The most important key to building rapport and trust in any relationship with someone … with anyone is focus.
That is the Power of focus.
This really helps in “connecting” with people – giving them the respect they wish for and giving them our full attention, however difficult that may be.
The power of focus allows you to achieve results that you strongly desire. My power of focus allowed me to reach and place in the Top 5 of the World in Natural Bodybuilding in two consecutive years. Here’s a little formula for you: –
** Focus (mind-set/attitude) + Effort (hard yaka/work) + heart (feel) + visualisation (imagination) + sumulation (deliberate practice) =====> put in to a quality plan + quality implementation ====>> Results/Success **
Here are 4.5 key things I use when I want to focus on the person I am with –
1). Don’t judge
I just don’t have a habit of judging people. Period. I leave that to God, that is not one of my roles. However, I don’t mind a good debate and agreeing to disagree after hearing what the other person has to say first.
Putting aside any preconceptions and biases in thinking and having an “open mind-set/growth mind-set”, I allow the person I’m with to experience total focus.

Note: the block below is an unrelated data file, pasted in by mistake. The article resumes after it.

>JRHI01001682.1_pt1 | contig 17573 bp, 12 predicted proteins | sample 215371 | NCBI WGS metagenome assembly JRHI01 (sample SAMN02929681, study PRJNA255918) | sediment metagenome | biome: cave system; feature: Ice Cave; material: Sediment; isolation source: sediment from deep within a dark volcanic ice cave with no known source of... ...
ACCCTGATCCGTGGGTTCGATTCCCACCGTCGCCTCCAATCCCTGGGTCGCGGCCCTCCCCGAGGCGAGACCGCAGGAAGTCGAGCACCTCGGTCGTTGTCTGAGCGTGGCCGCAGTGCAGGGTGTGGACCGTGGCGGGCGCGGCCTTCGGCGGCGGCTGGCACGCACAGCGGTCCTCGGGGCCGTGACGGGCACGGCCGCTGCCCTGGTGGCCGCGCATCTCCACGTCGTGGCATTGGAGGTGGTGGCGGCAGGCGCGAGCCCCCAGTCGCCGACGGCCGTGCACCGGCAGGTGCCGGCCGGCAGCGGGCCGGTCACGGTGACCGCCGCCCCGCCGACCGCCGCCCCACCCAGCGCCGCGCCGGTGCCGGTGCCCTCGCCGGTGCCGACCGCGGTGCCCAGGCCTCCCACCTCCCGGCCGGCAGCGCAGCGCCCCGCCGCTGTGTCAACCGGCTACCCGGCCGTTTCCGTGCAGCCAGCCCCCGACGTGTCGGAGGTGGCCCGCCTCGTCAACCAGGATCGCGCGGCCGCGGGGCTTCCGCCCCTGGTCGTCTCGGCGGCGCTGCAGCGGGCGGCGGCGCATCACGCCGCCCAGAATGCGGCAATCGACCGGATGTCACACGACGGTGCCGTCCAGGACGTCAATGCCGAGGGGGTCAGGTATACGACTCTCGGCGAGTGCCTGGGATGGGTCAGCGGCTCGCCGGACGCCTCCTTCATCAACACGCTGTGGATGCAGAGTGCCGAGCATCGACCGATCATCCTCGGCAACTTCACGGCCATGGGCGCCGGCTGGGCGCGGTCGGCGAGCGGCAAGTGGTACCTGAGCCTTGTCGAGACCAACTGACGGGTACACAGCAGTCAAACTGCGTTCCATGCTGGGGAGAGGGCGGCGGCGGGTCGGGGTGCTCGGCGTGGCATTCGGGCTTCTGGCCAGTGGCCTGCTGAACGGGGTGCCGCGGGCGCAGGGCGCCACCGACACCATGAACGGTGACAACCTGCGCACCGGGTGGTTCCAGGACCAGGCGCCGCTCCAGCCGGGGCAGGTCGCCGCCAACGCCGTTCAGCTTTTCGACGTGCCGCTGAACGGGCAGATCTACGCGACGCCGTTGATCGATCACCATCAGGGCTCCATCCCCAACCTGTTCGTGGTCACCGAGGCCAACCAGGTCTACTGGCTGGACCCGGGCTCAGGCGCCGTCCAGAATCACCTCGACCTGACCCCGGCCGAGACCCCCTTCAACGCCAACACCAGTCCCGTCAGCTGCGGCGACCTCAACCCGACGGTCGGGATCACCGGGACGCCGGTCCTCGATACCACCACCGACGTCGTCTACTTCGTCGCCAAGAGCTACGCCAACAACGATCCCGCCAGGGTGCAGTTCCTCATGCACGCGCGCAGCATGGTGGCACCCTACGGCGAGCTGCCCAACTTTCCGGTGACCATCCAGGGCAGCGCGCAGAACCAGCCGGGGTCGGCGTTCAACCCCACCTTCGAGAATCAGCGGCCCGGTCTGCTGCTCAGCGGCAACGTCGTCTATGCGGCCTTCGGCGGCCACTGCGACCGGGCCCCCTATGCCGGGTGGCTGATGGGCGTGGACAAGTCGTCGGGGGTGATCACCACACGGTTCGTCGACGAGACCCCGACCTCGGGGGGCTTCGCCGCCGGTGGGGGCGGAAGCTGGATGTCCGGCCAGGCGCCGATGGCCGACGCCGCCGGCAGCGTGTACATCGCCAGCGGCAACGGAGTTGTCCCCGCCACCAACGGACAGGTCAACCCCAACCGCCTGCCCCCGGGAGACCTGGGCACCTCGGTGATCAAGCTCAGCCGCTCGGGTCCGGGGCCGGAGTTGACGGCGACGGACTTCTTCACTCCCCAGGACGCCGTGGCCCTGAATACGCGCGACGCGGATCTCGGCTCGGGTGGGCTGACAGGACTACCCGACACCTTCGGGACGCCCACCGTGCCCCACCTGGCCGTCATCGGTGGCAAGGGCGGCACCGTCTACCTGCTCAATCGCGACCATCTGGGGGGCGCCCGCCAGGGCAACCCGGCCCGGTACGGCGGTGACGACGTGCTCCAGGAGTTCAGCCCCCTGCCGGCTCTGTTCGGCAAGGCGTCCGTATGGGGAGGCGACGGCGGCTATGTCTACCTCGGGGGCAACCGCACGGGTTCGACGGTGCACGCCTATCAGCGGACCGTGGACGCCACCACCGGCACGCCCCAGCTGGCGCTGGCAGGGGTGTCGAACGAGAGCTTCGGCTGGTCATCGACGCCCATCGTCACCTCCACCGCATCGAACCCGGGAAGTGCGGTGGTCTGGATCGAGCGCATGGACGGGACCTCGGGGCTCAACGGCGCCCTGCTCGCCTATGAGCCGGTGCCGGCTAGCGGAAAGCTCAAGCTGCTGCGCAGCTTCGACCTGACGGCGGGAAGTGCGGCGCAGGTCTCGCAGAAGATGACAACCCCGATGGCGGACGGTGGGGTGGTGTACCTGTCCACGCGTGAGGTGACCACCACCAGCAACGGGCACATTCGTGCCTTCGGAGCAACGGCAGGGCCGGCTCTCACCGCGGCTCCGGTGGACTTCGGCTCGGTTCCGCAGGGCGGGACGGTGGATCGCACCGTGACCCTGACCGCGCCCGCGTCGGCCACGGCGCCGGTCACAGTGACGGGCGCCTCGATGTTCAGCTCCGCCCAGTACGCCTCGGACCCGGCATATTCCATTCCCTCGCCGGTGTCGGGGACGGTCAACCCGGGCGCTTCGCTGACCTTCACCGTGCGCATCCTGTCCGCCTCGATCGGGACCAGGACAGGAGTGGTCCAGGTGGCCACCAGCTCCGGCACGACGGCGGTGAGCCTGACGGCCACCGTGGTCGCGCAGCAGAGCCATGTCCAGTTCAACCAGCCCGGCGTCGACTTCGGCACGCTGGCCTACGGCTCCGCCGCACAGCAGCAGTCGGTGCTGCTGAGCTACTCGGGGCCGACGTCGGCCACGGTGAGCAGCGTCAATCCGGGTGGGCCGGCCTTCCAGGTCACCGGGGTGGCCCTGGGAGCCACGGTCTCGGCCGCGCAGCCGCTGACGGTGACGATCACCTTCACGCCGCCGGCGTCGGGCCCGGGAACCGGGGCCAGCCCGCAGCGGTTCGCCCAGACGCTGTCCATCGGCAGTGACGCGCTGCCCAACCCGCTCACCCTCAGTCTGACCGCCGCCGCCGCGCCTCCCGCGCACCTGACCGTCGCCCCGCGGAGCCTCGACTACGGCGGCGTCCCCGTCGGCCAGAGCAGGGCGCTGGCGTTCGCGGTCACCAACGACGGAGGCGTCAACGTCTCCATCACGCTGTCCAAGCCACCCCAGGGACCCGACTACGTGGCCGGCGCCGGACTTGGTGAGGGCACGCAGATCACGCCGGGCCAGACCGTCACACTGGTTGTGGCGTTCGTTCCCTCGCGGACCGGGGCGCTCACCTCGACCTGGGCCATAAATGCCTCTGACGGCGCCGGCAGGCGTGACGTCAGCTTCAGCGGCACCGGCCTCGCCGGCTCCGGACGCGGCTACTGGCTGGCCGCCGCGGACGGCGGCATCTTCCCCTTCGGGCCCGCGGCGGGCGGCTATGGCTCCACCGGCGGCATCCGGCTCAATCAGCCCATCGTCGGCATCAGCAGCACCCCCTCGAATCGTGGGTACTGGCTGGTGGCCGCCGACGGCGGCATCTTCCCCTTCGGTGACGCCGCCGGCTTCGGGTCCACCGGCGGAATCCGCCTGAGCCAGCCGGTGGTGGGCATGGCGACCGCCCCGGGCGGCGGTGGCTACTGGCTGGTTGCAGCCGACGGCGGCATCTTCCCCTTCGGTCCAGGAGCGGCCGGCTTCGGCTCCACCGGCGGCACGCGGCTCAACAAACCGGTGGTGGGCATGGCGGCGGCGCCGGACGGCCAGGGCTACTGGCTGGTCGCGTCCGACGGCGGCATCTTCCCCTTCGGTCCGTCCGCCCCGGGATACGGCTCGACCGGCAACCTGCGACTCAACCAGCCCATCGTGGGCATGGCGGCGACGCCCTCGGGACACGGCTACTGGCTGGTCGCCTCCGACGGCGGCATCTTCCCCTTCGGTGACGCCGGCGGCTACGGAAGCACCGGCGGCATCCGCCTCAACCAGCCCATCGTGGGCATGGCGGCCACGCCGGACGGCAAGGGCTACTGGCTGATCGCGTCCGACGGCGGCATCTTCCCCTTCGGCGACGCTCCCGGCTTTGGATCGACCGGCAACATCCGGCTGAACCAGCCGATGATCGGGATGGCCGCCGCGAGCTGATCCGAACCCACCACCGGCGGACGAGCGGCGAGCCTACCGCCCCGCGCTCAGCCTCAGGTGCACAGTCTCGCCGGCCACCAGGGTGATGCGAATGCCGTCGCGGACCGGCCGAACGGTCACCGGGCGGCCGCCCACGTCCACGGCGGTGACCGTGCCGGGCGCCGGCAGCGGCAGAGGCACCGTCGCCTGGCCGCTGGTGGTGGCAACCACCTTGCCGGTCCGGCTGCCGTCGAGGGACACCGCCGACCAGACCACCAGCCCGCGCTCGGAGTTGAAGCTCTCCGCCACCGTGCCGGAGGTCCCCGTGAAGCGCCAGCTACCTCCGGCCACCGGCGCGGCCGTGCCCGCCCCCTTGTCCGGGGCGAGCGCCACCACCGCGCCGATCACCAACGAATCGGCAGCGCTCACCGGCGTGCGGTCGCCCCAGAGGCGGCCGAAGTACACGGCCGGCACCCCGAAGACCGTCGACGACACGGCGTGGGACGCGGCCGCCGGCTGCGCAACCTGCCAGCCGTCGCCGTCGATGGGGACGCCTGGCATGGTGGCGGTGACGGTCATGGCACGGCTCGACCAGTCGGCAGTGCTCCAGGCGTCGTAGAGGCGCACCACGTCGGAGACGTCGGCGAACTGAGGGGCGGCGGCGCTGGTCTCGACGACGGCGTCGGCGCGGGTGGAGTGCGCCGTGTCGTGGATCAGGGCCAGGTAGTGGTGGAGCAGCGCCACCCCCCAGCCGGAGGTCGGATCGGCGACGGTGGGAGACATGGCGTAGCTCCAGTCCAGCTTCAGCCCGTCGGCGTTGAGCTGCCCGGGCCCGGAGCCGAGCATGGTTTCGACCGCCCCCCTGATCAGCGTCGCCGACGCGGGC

2)Find the excitement in someone even when they appear to be ‘boring’
Yes, this can be very difficult. Very difficult indeed. Especially, when you find yourself thinking about what you’re going to be having for your next meal or the episodes you still have left to watch on Netflix Game of Thrones.
All you can do is – try. Just try.
Give them your full attention and listen, really ‘listen’. What I mean is listen not only with your ears but your body (facing the person), your hand gestures not crossed, your head and eyes looking in to the person. And your heart, your heart should be listening too.
Then, find out something about the person that you find exciting and ask them, and hope that they would love to talk about that thing too.
Try. For God’s sake, just try.
3) Be part of the action and conversation
Especially in a group situation – ask questions about what happened and who was involved and what fears were felt and so forth.
Don’t stay silent, even if you have to nod your head, say a few ‘ahums’ and basically put forward a body-language that is agreeable.
It pays off in the long run.
Try to mirror or match the other person you’re talking with.
What is it, well, in effect, matching or mirroring is doing the same as the other person. This could be the same body language – she raises her glass and so does everyone else or same nod of the head.